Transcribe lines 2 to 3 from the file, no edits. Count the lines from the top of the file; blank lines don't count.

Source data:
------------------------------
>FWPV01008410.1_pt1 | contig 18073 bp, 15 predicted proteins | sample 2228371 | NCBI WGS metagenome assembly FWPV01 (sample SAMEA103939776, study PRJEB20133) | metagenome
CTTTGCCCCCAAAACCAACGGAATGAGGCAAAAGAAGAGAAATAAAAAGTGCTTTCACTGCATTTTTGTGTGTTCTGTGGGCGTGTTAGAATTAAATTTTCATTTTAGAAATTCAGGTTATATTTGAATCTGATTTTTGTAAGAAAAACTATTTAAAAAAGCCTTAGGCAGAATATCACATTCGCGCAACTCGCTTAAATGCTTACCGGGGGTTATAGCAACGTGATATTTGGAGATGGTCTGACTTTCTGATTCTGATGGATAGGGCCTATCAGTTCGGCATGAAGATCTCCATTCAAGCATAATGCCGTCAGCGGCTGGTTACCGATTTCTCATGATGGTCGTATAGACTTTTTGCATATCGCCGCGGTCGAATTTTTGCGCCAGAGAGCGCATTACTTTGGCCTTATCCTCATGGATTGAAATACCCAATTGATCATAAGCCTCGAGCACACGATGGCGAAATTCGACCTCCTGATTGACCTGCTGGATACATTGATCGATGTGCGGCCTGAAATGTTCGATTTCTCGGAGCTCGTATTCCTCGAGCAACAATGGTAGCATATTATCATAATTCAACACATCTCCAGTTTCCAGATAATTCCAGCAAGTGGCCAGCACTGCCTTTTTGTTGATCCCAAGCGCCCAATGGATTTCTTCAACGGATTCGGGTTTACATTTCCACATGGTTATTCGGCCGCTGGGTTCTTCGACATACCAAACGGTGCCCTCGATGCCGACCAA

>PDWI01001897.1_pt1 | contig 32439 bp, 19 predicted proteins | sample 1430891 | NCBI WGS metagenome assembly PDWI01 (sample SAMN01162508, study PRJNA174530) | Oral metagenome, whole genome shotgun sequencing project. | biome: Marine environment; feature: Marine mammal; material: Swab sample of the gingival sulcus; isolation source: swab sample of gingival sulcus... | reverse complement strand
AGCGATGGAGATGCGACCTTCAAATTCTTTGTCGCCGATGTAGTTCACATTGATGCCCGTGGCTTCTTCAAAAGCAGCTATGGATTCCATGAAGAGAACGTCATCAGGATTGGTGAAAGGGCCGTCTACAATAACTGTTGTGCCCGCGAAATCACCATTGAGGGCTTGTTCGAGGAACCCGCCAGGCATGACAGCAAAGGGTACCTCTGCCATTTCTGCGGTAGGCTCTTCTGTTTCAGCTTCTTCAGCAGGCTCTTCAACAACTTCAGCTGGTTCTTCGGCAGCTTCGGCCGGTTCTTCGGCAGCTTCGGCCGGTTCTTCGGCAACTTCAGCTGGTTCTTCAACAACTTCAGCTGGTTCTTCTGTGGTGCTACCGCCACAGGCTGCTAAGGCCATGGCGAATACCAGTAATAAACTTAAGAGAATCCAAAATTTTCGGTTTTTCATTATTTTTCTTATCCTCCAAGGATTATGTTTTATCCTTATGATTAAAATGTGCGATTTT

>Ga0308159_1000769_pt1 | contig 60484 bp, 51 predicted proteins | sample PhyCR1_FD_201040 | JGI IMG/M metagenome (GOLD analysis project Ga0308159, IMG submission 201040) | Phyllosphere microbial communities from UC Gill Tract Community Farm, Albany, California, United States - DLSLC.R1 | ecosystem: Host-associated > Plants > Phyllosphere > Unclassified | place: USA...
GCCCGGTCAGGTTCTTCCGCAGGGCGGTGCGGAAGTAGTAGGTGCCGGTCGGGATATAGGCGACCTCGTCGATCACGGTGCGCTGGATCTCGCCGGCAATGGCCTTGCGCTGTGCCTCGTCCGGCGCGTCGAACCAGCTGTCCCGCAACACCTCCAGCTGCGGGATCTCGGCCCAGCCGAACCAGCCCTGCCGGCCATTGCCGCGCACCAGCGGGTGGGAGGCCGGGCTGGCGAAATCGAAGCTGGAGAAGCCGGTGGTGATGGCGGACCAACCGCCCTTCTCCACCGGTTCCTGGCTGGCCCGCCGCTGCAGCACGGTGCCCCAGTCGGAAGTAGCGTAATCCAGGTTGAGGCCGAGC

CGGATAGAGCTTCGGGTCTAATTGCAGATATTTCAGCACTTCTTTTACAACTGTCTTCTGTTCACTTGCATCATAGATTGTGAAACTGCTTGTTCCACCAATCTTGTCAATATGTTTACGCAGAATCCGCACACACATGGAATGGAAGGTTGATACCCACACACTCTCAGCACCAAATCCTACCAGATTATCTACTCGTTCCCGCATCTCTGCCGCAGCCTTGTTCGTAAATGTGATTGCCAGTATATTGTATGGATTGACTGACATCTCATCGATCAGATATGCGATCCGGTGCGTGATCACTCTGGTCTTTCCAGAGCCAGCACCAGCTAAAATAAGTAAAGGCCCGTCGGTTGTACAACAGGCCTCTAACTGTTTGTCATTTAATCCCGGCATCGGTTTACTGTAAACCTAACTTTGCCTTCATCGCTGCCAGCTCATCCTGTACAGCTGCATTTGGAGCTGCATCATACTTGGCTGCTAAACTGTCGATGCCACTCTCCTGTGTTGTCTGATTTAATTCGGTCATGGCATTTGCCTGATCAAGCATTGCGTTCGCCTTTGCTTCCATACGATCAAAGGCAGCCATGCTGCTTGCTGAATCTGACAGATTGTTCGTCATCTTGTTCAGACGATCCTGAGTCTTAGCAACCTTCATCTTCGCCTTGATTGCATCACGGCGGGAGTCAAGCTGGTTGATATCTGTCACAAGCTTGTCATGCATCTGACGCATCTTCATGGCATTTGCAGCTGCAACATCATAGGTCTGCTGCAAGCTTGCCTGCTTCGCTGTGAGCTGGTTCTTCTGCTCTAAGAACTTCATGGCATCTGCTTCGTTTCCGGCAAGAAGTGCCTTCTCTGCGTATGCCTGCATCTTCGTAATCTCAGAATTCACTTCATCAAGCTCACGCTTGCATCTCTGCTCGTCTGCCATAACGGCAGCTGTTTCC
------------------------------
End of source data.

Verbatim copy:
CTTTGCCCCCAAAACCAACGGAATGAGGCAAAAGAAGAGAAATAAAAAGTGCTTTCACTGCATTTTTGTGTGTTCTGTGGGCGTGTTAGAATTAAATTTTCATTTTAGAAATTCAGGTTATATTTGAATCTGATTTTTGTAAGAAAAACTATTTAAAAAAGCCTTAGGCAGAATATCACATTCGCGCAACTCGCTTAAATGCTTACCGGGGGTTATAGCAACGTGATATTTGGAGATGGTCTGACTTTCTGATTCTGATGGATAGGGCCTATCAGTTCGGCATGAAGATCTCCATTCAAGCATAATGCCGTCAGCGGCTGGTTACCGATTTCTCATGATGGTCGTATAGACTTTTTGCATATCGCCGCGGTCGAATTTTTGCGCCAGAGAGCGCATTACTTTGGCCTTATCCTCATGGATTGAAATACCCAATTGATCATAAGCCTCGAGCACACGATGGCGAAATTCGACCTCCTGATTGACCTGCTGGATACATTGATCGATGTGCGGCCTGAAATGTTCGATTTCTCGGAGCTCGTATTCCTCGAGCAACAATGGTAGCATATTATCATAATTCAACACATCTCCAGTTTCCAGATAATTCCAGCAAGTGGCCAGCACTGCCTTTTTGTTGATCCCAAGCGCCCAATGGATTTCTTCAACGGATTCGGGTTTACATTTCCACATGGTTATTCGGCCGCTGGGTTCTTCGACATACCAAACGGTGCCCTCGATGCCGACCAA

>PDWI01001897.1_pt1 | contig 32439 bp, 19 predicted proteins | sample 1430891 | NCBI WGS metagenome assembly PDWI01 (sample SAMN01162508, study PRJNA174530) | Oral metagenome, whole genome shotgun sequencing project. | biome: Marine environment; feature: Marine mammal; material: Swab sample of the gingival sulcus; isolation source: swab sample of gingival sulcus... | reverse complement strand